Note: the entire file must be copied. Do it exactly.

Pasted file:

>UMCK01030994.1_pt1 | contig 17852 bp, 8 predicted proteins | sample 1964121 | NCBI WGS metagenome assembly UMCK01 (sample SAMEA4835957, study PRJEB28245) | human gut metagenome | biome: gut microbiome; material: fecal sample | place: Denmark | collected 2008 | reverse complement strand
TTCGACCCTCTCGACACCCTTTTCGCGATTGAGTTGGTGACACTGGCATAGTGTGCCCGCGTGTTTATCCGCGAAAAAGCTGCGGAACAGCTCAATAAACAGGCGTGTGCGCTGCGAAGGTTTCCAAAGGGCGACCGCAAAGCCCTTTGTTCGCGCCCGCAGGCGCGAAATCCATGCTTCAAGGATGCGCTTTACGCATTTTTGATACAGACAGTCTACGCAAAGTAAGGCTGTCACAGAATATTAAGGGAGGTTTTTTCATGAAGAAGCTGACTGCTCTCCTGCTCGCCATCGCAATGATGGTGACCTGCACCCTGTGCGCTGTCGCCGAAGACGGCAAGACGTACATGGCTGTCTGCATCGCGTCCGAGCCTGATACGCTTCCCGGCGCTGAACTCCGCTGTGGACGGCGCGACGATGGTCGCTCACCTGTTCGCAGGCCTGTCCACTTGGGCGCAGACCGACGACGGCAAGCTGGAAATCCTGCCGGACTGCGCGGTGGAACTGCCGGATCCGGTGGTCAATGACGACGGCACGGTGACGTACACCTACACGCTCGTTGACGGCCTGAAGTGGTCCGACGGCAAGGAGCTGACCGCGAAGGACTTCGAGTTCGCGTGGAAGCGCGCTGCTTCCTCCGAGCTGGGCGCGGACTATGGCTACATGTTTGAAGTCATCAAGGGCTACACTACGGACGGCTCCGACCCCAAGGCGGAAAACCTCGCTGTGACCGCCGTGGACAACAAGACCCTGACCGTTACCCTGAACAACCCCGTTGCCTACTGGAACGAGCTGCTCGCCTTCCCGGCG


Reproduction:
>UMCK01030994.1_pt1 | contig 17852 bp, 8 predicted proteins | sample 1964121 | NCBI WGS metagenome assembly UMCK01 (sample SAMEA4835957, study PRJEB28245) | human gut metagenome | biome: gut microbiome; material: fecal sample | place: Denmark | collected 2008 | reverse complement strand
TTCGACCCTCTCGACACCCTTTTCGCGATTGAGTTGGTGACACTGGCATAGTGTGCCCGCGTGTTTATCCGCGAAAAAGCTGCGGAACAGCTCAATAAACAGGCGTGTGCGCTGCGAAGGTTTCCAAAGGGCGACCGCAAAGCCCTTTGTTCGCGCCCGCAGGCGCGAAATCCATGCTTCAAGGATGCGCTTTACGCATTTTTGATACAGACAGTCTACGCAAAGTAAGGCTGTCACAGAATATTAAGGGAGGTTTTTTCATGAAGAAGCTGACTGCTCTCCTGCTCGCCATCGCAATGATGGTGACCTGCACCCTGTGCGCTGTCGCCGAAGACGGCAAGACGTACATGGCTGTCTGCATCGCGTCCGAGCCTGATACGCTTCCCGGCGCTGAACTCCGCTGTGGACGGCGCGACGATGGTCGCTCACCTGTTCGCAGGCCTGTCCACTTGGGCGCAGACCGACGACGGCAAGCTGGAAATCCTGCCGGACTGCGCGGTGGAACTGCCGGATCCGGTGGTCAATGACGACGGCACGGTGACGTACACCTACACGCTCGTTGACGGCCTGAAGTGGTCCGACGGCAAGGAGCTGACCGCGAAGGACTTCGAGTTCGCGTGGAAGCGCGCTGCTTCCTCCGAGCTGGGCGCGGACTATGGCTACATGTTTGAAGTCATCAAGGGCTACACTACGGACGGCTCCGACCCCAAGGCGGAAAACCTCGCTGTGACCGCCGTGGACAACAAGACCCTGACCGTTACCCTGAACAACCCCGTTGCCTACTGGAACGAGCTGCTCGCCTTCCCGGCG